Courtesy of Lift Magazine
The gut is exposed to all kinds of strange bugs and other bad stuff on a daily basis. Just as an airport has security staff, the gut employs an immune system to scan for dangerous elements—such as toxins, bacteria and viruses—and promptly neutralize them.
Since immune responses always pose a cost to healthy tissue (inflammatory responses and destruction of compromised cells), the gut must be capable of returning to a non-alert status as soon as the threat has been diffused. Diabetes type 1 is a tragic example of what happens when the immune system fails to execute this step. In this condition, a group of pancreatic cells that produce insulin is continuously destroyed by the activity of the gut immune system.
The system that dials the level of immune activity in the gut is not yet fully understood, but according to a recent publication, the endocannabinoid system (eCS) could play a major role in it. The work studied rats and was led by Sreyashi Basu and Pramod Srivastava from the University of Connecticut School of Medicine, and was published in the Proceedings of the National Academy of Sciences.
The researchers’ work elegantly shows how the eCS activates a group of cells known as mononuclear phagocytes, which exists in abundance in the small intestine, and is vital for the fine balance between inflammation and tolerance responses in the gut.
The first piece of evidence came from the finding that two eCS receptors—CB2 and TRPV1—are greatly expressed in the membranes of these mononuclear phagocytes. Importantly, this pattern of expression was higher than in any other population of gut immune cells, suggesting a specific role of the eCS.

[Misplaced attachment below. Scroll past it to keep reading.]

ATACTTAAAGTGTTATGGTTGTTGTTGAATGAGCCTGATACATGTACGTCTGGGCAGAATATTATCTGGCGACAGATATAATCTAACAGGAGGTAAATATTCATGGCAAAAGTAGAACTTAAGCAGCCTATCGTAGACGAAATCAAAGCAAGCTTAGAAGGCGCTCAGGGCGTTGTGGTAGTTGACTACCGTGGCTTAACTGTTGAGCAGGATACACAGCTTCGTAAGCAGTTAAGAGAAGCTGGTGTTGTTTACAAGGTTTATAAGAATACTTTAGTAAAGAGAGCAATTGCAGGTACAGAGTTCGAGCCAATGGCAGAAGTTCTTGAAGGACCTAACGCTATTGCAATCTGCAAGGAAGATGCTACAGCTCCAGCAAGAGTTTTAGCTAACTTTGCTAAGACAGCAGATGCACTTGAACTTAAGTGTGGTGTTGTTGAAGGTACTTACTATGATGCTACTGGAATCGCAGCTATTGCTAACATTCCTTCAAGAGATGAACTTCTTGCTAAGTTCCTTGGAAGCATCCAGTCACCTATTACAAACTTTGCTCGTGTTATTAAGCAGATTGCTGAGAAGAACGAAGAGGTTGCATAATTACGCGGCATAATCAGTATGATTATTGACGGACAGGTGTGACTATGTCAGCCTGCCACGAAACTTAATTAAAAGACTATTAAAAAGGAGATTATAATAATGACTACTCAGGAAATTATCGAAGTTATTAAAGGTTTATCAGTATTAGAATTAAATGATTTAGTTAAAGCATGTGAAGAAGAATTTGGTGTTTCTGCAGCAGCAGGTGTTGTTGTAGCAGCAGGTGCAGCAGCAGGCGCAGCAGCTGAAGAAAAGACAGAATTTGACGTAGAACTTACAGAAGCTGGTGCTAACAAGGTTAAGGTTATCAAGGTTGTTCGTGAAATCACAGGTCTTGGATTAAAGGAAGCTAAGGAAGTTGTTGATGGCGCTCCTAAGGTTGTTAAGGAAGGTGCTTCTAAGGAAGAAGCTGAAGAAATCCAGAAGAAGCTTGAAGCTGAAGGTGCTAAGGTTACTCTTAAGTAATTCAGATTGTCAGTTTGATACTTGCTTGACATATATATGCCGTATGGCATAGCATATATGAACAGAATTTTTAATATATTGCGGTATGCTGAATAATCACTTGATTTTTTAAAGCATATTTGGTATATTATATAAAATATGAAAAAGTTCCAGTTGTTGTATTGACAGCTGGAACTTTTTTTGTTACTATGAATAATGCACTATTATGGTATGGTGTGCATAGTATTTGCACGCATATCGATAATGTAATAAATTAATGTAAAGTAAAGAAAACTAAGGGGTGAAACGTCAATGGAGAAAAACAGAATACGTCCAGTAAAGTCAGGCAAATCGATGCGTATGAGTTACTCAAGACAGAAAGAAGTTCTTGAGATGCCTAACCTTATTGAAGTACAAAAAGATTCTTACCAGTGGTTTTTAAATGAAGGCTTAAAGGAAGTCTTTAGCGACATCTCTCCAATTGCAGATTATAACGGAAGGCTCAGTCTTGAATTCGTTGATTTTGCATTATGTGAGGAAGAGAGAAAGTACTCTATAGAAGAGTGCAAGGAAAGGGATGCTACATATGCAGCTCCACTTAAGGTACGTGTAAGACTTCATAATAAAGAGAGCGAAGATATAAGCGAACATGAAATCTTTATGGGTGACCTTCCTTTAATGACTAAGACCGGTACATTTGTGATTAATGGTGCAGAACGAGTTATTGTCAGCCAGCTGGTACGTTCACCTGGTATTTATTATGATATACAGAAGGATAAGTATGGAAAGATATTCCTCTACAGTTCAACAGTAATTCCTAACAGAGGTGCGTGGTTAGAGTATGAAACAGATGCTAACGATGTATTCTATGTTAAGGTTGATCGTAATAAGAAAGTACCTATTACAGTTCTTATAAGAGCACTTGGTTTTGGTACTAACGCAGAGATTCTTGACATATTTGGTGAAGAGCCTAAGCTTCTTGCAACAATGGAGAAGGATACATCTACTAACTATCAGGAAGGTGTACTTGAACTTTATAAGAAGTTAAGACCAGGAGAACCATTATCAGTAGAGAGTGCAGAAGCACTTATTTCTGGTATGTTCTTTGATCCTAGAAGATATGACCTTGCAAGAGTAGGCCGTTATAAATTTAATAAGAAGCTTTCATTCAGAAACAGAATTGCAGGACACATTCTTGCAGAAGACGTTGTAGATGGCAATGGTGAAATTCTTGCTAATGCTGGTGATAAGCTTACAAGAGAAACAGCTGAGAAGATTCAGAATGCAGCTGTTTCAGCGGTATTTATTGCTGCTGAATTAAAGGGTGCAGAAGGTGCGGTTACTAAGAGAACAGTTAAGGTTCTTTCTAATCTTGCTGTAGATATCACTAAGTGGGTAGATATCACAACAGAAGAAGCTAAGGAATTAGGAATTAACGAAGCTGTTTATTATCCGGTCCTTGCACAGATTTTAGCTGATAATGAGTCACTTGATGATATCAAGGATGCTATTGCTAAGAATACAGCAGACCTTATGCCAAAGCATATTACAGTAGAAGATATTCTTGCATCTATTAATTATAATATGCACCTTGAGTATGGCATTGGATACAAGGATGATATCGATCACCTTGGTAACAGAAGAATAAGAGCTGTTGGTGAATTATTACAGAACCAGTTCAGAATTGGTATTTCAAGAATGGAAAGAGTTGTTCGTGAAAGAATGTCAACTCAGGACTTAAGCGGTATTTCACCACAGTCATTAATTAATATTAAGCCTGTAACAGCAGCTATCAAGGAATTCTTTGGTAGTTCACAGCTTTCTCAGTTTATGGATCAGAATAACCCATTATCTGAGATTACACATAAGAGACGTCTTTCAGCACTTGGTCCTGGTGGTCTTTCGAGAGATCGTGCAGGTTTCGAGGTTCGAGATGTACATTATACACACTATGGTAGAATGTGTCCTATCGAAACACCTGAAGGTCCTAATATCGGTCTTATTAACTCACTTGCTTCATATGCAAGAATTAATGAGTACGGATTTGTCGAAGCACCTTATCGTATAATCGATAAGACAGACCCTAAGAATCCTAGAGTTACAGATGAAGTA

Next, the authors looked at what happened to the population of mononuclear phagocytes in mutant rats that lack either CB2 or TRPV1 receptors. In both cases, these cells were found in much fewer numbers in the intestine. Other similar cells that play different roles in the gut immune system were unaltered.
Having ascertained what happens in the absence of cannabinoid receptors, the next step was to ascertain what happens when they are stimulated. As expected, when the rats were administered the endocannabinoid anandamide, the same pattern in immune cell recruitment was observed. This effect was replicated in mice that lacked the FAAH enzyme that metabolizes anandamide in the body.
But how is the gut eCS activated under natural circumstances? Without exhausting other possibilities, the researchers showed that ingestion of capsaicin (the active ingredient in chili peppers) led to anandamide production by activation of TRPV1 receptors. The latter then activated CB2 receptors in the gut that recruited the immunosuppressive phagocyte cells mentioned earlier.
Finally, the authors tested the ability of anandamide to protect against type 1 diabetes in mice. Sure enough, the mice treated with anandamide coped better with their condition (as measured by blood glucose), and were found to express several tolerogenic and anti-inflammatory substances in higher quantities than those diabetic mice that did not receive the cannabinoid. This effect was most probably due to